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Why Are States So Red and Blue? -

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Regardless of who wins the presidential election, we already know now how most of the electoral map will be colored, which will be close to the way it has been colored for decades. Broadly speaking, the Southern and Western desert and mountain states will vote for the candidate who endorses an aggressive military, a role for religion in public life, laissez-faire economic policies, private ownership of guns and relaxed conditions for using them, less regulation and taxation, and a valorization of the traditional family. Northeastern and most coastal states will vote for the candidate who is more closely aligned with international cooperation and engagement, secularism and science, gun control, individual freedom in culture and sexuality, and a greater role for the government in protecting the environment and ensuring economic equality.


Going by this guy's thesis... Florida is not a farming-friendly region. Aside from citrus plantations, most agriculture is (and has historically been) ranching, and until the advent of air conditioning, very much a frontier area. Get more than a couple miles from the beach and it is most definitely the DEEP south!

Agreed that Florida is actually big enough to be two states, and it's split just about down the middle. Same with Ohio, Virginia, Pennsylvania, and North Carolina.

But even in a deep blue state like California the split is 55/45 -- every state in the country has a lot of red and a lot of blue in it. State lines are less meaningful than county lines.

Pennsylvania, as one man infamous put it, is Philly on one side, Pittsburgh on the other, and Alabama in the middle.

Except that Lynryd Skynyrd never wrote a song called "Sweet Home Pennsylvania"...

I grew up in Pennsyltucky. I like it just fine; but yes, we don't have country roads, and we don't have sweet homes...but we had Allen Iverson.

So there's the Answer.

And Lynyrd Skynyrd isn't actually from Alabama... ;-)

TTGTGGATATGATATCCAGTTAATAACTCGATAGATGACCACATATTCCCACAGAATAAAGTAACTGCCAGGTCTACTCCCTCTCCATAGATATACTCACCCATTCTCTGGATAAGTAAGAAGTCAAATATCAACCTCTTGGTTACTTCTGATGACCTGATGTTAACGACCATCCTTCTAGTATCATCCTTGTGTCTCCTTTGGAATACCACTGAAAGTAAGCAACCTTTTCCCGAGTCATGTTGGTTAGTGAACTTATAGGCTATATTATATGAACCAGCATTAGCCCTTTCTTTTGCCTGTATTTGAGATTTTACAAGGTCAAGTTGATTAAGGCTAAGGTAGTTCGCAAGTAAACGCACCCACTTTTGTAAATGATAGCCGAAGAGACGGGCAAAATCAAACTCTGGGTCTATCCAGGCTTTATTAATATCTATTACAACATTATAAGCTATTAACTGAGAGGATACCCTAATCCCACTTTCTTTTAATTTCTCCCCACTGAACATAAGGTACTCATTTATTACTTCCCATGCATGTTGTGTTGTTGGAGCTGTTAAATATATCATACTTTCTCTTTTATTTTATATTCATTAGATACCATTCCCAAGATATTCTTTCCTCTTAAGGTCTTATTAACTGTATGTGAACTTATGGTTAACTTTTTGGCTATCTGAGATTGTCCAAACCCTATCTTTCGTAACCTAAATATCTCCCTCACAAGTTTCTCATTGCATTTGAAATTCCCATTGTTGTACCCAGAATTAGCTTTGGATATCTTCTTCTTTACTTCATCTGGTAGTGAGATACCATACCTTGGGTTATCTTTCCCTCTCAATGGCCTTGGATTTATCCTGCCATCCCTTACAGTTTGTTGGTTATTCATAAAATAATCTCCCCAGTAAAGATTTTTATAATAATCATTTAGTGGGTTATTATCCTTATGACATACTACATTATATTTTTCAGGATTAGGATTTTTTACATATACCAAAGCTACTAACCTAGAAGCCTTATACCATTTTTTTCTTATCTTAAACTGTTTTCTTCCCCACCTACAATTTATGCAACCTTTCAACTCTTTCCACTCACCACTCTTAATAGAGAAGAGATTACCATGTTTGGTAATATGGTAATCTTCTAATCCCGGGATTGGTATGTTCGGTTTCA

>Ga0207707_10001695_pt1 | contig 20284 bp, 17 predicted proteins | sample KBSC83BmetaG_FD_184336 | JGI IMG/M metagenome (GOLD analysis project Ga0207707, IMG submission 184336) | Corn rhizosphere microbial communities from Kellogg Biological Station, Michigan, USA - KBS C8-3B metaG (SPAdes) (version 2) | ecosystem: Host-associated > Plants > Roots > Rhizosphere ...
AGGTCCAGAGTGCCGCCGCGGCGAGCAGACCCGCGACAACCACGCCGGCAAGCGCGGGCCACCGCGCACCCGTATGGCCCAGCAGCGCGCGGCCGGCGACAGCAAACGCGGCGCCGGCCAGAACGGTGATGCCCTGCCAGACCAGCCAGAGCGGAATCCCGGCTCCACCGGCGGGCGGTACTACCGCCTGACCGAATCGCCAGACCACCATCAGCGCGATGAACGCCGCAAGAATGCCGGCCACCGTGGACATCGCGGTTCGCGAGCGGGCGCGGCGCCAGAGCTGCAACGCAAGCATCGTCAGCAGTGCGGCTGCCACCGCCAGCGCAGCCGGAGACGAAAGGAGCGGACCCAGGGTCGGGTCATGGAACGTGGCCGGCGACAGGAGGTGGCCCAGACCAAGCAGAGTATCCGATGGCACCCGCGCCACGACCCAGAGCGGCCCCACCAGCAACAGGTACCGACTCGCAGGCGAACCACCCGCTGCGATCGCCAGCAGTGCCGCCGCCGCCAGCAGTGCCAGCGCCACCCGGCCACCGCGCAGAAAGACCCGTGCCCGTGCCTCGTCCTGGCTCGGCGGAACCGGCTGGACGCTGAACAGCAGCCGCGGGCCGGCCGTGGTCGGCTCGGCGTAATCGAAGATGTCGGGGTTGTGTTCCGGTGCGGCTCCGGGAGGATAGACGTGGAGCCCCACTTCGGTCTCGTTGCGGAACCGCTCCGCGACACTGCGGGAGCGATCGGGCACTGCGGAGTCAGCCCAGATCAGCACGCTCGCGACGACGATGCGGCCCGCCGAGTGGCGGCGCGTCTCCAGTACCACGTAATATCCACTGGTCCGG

Argh! Steven Pinker (a psychologist/linguist) should know better than to gloss over George Lakoff's "strict father" analysis in two sentences! If you're not already familiar with George Lakoff's (a linguist) work, well ... I'm not going to do it justice in a comment banged out on an iPad, but at least check out his Wkikpedia entry. I think it's one of the strongest analyses I know of for the red state/blue state social & cultural divide.

Pinker argued that Lakoff's propositions are unsupported and his prescriptions a recipe for electoral failure. He wrote that Lakoff was condescending and deplored Lakoff's "shameless caricaturing of beliefs" and his "faith in the power of euphemism". Pinker portrayed Lakoff's arguments as "cognitive relativism, in which mathematics, science, and philosophy are beauty contests between rival frames rather than attempts to characterize the nature of reality". Lakoff wrote a rebuttal to the review [11] stating that his position on many matters is the exact reverse of what Pinker attributes to him. Lakoff explicitly rejected, for example, the cognitive relativism and faith in euphemism described above, arguing in favor of a deeper understanding of rationality that discards the modal logic conceptualization of rational thought in favor of the better supported frame interpretation.[11]